For three decades globalisation and neo-liberalism have worked hand-in-hand to prove that planetary plunder was a noble and necessary pursuit.
In that time they have signally failed to achieve the one thing that would actually have been useful, global consensus – on anything, but especially on climate change.
Yet the idea lives on, persuading us against our judgment and experience that a city is primarily a competitor in some cosmic race to attract the so-called best and (actually almost never) brightest in a way that will magically send our economy soaring into the stratosphere, making the three-and-a-half people at the top of it incalculably rich and everyone else incalculably poorer.
Adam Smith’s “invisible hand”, meant to equalise supply and demand, has become a knuckledustered fist, driving inequality. And we’re meant to be fine with that.
The Greater Sydney Commission’s shiny new draft metropolitan plan, for example, uses the word global 111 times, about half of those twinned with the word competitiveness.
In economy, security, innovation, jobs and attractiveness we must strive to be globally competitive. The only word that appears more often is the word growth, which appears a staggering 1065 times, mostly attached to the word infrastructure.
The plan has two core ideas, if that’s not too strong a word, inside hundreds of pages of mothery blather. There’s the “three cities” concept – Harbour (Sydney city), River (Parramatta) and Parkland (western). And there’s the linkage of “planning” with transport.
Illustration: Simon Letch
None of it’s new. The two main cities already exist while the only new one – Badgerys Creek Aerotropolis, named for some Fritz Lang fantasy – is an airport marooned sans transit link, thus contradicting Core Idea Two.
It has a dotted blue line-on-a-map labelled “transit investigation 10-20 years” and a yellow puddle called “economic corridor”. That’s it.
Even in its own terms, it’s pretty limp. Using crowd-pleasing chatter to disguise as consultative planning what’s basically business-as-usual amounts to a deep betrayal of the public.
There is, for example, no plan for value-capture despite the vast value uplift that has already followed the rezoning (viz the hundreds of millions already reportedly reaped by the Medich brothers in selling part of the “aerotropolis” site to Chinese buyers).
Greater Sydney Commission chief Lucy Turnbull released the draft Greater Sydney Region Plan at a media event in Sydney last month. Photo: AAP
There’s a vague affordable housing “target” of 5-10 per cent, but only “when viable”. Hello? Affordable housing is never viable where it’s needed. It can’t be. That’s the point. Affordable housing is a service, not a profit-centre.
Mostly, what gets the Turnbull plan excited is the “opportunity to take Sydney from a top 20 to a top 10 global city”, whatever that means. “A global metropolis of three cities,” Lucy Turnbull writes in her introduction to the plan. “Greater Sydney is Australia’s global city …”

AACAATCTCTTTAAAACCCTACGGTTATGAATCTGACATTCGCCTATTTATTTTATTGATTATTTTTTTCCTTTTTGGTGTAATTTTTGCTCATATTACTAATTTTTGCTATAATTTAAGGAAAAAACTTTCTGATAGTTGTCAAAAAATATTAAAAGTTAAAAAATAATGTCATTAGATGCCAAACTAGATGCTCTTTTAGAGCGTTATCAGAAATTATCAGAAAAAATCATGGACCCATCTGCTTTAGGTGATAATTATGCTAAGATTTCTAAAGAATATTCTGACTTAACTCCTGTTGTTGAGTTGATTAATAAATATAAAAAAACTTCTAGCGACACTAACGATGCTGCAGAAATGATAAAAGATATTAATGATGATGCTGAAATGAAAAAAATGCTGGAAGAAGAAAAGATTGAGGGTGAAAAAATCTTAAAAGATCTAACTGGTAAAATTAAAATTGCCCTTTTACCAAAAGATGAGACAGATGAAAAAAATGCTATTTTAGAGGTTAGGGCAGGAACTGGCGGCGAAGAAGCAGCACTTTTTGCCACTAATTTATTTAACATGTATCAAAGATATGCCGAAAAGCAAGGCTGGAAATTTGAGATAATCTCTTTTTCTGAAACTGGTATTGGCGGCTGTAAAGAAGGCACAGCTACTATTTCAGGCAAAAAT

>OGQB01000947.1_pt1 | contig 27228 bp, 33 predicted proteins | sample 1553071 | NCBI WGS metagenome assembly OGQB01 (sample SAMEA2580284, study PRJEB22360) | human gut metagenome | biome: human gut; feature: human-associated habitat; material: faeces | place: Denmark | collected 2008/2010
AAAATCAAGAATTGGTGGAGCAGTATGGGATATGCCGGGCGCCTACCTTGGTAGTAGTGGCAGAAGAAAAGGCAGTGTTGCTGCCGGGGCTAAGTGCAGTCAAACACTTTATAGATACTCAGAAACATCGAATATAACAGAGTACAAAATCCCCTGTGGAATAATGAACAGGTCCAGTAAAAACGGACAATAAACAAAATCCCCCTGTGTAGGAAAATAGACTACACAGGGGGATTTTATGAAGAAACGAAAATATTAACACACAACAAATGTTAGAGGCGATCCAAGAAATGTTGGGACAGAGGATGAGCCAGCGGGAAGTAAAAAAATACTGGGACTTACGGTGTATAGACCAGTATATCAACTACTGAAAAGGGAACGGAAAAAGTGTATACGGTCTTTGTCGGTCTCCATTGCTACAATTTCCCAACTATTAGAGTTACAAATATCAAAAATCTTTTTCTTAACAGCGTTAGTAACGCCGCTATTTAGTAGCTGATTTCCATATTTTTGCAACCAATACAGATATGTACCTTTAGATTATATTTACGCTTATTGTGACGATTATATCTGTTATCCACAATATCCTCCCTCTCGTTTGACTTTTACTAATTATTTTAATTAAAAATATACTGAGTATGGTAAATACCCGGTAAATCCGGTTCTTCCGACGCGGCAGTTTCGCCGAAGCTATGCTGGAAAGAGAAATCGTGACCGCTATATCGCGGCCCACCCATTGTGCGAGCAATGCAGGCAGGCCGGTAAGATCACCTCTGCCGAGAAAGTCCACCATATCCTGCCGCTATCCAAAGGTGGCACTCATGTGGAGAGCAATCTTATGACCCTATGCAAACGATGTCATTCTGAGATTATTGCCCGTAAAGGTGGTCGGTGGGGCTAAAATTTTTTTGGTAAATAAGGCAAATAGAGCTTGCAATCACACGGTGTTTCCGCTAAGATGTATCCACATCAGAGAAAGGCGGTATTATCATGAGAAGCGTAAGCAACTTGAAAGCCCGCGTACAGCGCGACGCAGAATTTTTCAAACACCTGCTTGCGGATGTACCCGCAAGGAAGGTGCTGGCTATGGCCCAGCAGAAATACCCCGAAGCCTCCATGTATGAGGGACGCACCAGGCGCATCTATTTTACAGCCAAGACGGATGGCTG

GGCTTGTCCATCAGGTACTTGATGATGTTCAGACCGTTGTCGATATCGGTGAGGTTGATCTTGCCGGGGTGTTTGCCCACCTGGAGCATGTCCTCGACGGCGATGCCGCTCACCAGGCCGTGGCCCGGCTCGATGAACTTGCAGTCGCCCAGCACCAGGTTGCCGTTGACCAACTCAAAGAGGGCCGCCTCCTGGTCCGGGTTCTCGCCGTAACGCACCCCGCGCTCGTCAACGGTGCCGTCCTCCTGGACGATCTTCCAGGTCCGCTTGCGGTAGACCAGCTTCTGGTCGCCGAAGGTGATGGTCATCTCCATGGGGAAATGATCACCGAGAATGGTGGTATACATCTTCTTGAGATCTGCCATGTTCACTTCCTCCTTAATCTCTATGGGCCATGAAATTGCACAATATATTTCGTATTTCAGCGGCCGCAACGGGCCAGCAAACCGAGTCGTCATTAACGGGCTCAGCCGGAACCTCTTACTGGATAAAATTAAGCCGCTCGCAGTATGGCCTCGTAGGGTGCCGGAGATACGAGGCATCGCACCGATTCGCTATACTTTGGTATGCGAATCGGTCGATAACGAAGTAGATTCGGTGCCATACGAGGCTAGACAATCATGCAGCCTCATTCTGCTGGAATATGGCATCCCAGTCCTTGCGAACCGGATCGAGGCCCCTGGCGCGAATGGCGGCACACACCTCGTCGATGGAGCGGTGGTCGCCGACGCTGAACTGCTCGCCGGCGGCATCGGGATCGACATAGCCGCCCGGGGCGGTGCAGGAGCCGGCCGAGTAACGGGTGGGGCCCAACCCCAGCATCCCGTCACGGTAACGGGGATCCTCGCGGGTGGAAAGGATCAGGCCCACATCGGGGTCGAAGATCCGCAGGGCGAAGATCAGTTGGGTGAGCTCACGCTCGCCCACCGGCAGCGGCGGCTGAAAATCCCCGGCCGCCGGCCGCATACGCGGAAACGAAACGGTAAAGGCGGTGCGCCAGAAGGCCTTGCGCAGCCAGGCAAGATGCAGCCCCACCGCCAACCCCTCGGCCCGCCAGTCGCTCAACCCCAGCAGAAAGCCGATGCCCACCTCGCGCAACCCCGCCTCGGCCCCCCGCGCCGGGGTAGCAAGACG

Turnbull, who is not a planner, has been singing this global Sydney tune since the 1990s. As deputy mayor in 2000 she wrote that Sydney’s main challenge was to establish a “dominant position on an increasingly global stage”.
How? Naturally, through “high economic growth”, nurturing the finance industry and reducing business “constraints”, particularly tax. Self-interest? Un peu.
This is city-as-marketing-exercise, with all the blandification so implied. Addressing the annual conference of the Chicago-based Council for Tall Buildings and Urban Habitat in Sydney last week, I was struck both by the extraordinary chromosome imbalance of the audience – at least 90 per cent XY – and the competitive tone of the lexicon.
It was all about the tallest, the wildest, the thinnest, the greenest, the most expensive. Even the richness of place-making was discussed primarily in terms of competing for global workers. Erectile? It was positively ejaculatory.
It’s crazy at a psychological level. Why is shaping our city for foreign pleasure such a self-evident good? What makes us so forelock-tugging, so desperate to please outsiders, so needy? Can we think of no better pastime than the primate urge to compare and compete? I was reminded of the UN’s new global Women Peace and Security Index, which ranks Australia 17th in the list of women’s wellbeing.
I mean honestly? Am I the only one who thinks competing over wellbeing is blindingly nuts?
It’s crazy economically. Our desperate pursuit of global approbation has already made Sydney increasingly unaffordable for ourselves and our children. Across the world, neo-liberal deregulation has let inequality soar.
This is all known and documented. Yet we continue to treat this unreciprocated “investment” – buying our dwellings, schools, infrastructure, farmland – as something for which we should be grateful. It’s like telling the victim of sexual abuse to be grateful for “love”.
And it’s crazy in terms of place. In cities, as in people, or houses, or education systems, those with true charisma are the ones most authentically and confidently themselves.
I love skyscrapers. They’re great. But remaking ourselves for market, anxiously measuring ourselves to compete like diet-obsessed teens, only takes us further from a Sydney that is deeply, gloriously, exuberantly itself. Call bulls–t.